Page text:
For almost 40 years, you’ve been based in Los Angeles as an AP photographer. People there know you as Hollywood Nick. How has your career evolved to this point?

N: When I cover stories, people know who I am. Everyone knows the Napalm photographer. They all want me to take their picture. “I only want Nick,” they say. I don’t know why they want me. Joan Collins told me, “I know your pictures. I don’t believe you took that,” while she was opening champagne [after her win against publisher Random House]. Marlon Brando hated the media, but became a good friend. He always said “no” to everyone else. I think I have the best job in the world.

Your two most famous photos have been of “Napalm Girl” and of a crying Paris Hilton on the way to jail. A coincidence?

N: There were almost 400 people around her house. I saw her mother and father standing at the gate, so I stood there thinking they would say good-bye to their daughter. I didn’t even know I had a picture. I had just gotten back from vacation in Vietnam the day before. I didn’t have time to charge my flash. The battery was low. Somehow, I got off two flashes. It turned out to be the same photo 35 years later. Paris Hilton opened her mouth big almost exactly like Kim. Her hair was the same. God gave me clouds just like on napalm day. It was the same day [ June 8], same time.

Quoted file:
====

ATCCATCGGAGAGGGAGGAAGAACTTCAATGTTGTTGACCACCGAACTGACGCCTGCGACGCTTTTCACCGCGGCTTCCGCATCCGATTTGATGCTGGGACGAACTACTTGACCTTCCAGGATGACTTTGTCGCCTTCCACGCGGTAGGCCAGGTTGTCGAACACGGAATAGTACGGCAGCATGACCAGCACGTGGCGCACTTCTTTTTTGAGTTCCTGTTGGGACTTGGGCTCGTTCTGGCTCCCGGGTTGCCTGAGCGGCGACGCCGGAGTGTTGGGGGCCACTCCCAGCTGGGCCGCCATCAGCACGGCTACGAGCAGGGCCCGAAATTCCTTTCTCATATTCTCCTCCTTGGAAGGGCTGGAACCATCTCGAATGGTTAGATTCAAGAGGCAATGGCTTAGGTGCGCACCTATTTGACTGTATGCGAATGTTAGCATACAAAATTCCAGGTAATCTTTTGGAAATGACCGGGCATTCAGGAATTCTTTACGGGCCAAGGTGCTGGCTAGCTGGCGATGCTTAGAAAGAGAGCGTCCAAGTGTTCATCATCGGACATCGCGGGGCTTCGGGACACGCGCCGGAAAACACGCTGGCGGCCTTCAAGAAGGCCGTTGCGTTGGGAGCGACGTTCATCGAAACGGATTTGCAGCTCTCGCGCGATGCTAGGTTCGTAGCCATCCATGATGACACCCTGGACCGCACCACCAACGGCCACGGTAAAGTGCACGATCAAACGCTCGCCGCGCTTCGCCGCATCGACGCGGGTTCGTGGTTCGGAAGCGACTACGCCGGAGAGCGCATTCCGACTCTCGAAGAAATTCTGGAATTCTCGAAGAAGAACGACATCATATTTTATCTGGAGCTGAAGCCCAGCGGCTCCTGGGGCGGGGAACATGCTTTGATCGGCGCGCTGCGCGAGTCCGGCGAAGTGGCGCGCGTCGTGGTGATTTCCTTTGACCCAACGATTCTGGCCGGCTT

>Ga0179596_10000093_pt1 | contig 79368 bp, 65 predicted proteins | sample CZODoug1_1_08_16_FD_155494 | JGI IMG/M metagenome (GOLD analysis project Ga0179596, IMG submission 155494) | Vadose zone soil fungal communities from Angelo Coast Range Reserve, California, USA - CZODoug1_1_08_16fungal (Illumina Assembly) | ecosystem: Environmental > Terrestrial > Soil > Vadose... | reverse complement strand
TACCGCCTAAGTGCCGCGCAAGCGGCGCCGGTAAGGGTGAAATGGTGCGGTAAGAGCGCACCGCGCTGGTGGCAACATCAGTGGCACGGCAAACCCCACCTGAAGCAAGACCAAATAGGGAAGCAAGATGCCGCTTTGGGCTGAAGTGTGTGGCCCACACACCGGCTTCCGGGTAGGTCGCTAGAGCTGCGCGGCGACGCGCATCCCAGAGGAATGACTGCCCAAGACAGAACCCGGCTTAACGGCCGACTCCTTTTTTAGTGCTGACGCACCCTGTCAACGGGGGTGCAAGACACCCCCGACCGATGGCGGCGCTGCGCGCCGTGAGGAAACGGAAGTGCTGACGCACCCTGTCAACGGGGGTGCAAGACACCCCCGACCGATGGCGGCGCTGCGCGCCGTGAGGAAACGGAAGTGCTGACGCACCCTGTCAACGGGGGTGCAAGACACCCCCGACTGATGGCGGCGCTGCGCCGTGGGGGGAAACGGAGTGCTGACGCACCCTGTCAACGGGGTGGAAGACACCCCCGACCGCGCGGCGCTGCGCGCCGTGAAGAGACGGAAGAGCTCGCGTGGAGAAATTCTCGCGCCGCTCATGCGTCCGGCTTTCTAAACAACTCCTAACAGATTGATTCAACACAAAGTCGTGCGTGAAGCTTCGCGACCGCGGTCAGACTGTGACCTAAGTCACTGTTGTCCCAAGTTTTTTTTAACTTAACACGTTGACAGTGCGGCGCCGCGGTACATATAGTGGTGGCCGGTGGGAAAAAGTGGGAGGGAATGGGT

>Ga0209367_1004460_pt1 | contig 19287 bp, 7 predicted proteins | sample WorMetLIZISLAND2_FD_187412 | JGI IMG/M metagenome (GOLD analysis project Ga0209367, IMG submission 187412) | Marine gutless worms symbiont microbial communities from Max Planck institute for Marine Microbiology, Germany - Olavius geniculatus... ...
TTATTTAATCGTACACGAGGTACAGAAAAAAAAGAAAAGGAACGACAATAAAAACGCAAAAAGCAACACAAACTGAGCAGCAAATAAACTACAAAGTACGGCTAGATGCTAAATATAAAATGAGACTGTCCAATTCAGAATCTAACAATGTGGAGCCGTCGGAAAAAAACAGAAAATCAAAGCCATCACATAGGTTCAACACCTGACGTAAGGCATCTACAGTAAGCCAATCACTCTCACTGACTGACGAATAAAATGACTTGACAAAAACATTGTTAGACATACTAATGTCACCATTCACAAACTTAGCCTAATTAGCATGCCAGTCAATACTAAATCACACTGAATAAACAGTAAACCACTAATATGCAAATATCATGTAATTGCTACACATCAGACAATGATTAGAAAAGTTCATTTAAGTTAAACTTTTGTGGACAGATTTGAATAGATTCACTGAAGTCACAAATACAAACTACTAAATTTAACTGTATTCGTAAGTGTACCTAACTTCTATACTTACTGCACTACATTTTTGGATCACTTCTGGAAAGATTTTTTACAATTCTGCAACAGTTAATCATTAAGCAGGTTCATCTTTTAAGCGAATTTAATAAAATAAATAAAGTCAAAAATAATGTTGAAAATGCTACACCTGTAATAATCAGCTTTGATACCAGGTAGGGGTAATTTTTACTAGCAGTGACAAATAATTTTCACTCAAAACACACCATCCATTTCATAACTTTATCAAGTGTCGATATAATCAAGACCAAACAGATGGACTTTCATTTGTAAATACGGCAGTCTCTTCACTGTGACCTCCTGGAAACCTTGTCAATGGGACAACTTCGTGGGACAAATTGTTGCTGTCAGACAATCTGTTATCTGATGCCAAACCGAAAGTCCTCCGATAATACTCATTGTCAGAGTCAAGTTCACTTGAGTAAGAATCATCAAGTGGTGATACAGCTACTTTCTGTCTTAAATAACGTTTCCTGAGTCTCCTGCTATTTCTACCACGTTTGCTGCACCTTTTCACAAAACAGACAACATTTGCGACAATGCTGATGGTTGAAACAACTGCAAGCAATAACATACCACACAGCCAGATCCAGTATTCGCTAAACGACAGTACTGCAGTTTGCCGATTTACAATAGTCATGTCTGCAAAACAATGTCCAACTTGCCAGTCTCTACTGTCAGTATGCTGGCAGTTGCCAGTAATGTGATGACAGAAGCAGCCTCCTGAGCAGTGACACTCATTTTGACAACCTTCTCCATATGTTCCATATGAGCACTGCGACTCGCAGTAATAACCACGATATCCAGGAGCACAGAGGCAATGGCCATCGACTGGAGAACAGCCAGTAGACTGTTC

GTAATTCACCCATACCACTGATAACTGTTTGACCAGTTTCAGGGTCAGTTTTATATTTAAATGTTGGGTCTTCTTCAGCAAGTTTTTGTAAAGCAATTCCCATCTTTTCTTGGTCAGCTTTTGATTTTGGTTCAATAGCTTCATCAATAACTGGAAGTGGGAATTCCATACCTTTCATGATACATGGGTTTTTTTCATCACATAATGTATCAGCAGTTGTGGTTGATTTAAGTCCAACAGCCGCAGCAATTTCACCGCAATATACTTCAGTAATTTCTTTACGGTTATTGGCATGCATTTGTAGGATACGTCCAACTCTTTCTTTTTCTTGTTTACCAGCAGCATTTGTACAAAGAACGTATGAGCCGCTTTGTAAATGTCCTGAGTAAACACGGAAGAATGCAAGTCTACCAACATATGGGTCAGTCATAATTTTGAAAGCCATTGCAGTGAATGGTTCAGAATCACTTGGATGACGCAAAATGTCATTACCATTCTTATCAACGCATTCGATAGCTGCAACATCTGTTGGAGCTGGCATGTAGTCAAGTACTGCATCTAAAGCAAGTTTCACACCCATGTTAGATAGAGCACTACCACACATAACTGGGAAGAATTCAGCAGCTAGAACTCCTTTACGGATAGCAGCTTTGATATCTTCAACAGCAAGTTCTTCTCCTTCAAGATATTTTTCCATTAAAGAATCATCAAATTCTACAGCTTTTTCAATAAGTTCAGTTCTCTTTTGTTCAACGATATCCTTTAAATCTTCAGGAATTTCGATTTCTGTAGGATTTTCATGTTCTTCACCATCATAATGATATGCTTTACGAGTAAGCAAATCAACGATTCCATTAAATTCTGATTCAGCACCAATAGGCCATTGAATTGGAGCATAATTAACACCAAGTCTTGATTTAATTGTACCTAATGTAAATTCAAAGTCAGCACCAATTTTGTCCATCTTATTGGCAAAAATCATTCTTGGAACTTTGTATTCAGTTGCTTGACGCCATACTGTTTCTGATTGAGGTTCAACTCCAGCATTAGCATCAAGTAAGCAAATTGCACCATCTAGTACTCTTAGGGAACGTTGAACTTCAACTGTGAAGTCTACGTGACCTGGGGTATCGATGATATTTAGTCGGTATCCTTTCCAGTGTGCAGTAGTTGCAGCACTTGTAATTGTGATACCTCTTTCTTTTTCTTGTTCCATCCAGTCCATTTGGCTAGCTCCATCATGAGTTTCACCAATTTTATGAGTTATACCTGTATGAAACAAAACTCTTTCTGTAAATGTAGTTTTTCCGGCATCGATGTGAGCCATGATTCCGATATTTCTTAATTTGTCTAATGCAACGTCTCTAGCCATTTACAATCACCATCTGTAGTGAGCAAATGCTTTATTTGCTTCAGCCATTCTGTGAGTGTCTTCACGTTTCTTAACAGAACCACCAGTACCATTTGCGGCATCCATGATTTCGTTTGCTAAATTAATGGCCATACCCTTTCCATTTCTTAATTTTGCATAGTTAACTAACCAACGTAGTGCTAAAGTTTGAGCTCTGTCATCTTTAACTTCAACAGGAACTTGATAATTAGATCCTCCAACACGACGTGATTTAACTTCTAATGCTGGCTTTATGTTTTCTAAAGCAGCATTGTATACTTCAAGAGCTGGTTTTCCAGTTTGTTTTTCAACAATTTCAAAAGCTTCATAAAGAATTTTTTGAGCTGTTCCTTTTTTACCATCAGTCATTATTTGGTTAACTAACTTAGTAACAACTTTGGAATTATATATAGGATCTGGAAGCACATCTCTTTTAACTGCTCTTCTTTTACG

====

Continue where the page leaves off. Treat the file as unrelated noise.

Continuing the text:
When I was at the county jail, waiting for Paris Hilton’s arrival, my friend said, “Your photo is everywhere! It’s on CNN!” I didn’t think I had a picture; the [car] window was dark. God set up for me those two pictures.

How has photography changed since the time you started?

N: With film you have to make every picture count. Today it’s too fast. Before, when we took photos, we’d have to wait a couple of hours to see what we had. Now, you can take a photo and five minutes later, it’s on Yahoo or Google. Photography is too fast now. Cameras come with chips so you don’t even need a computer to beam photos somewhere. It’s hard to get overtime pay now. [laughs]

Is Photoshop cheating?

N: With my “Napalm Girl” photo, AP [initially] said we couldn’t use a photo of a nine-year-old girl, naked. AP didn’t allow us to retouch or crop the photo.

I don’t like Photoshop at all. Never liked it. Journalists don’t use Photoshop. If you use Photoshop [for anything other than toning the colors], you lose your job. My friend from LA Times photoshopped an image of an English soldier [in Iraq] with refugees. The next day, he lost his job. Out of all the photographers I’ve met in Vietnam, I think 70 to 80 percent of them Photoshop.

When you’re back in Vietnam nowadays, what catches your eye? What kind of photographs do you take?

N: I love Vietnam. I’m almost at retirement age. I might retire to London or Los Angeles or maybe even Vietnam. When I take photos now, I take them of business and peace. I want to show how the country has changed. Beautiful photos of the Vietnamese landscape from south to north and how busy Vietnam is today. The war was too long. I don’t want to show war anymore. I don’t want to talk about war. I don’t like war photos anymore.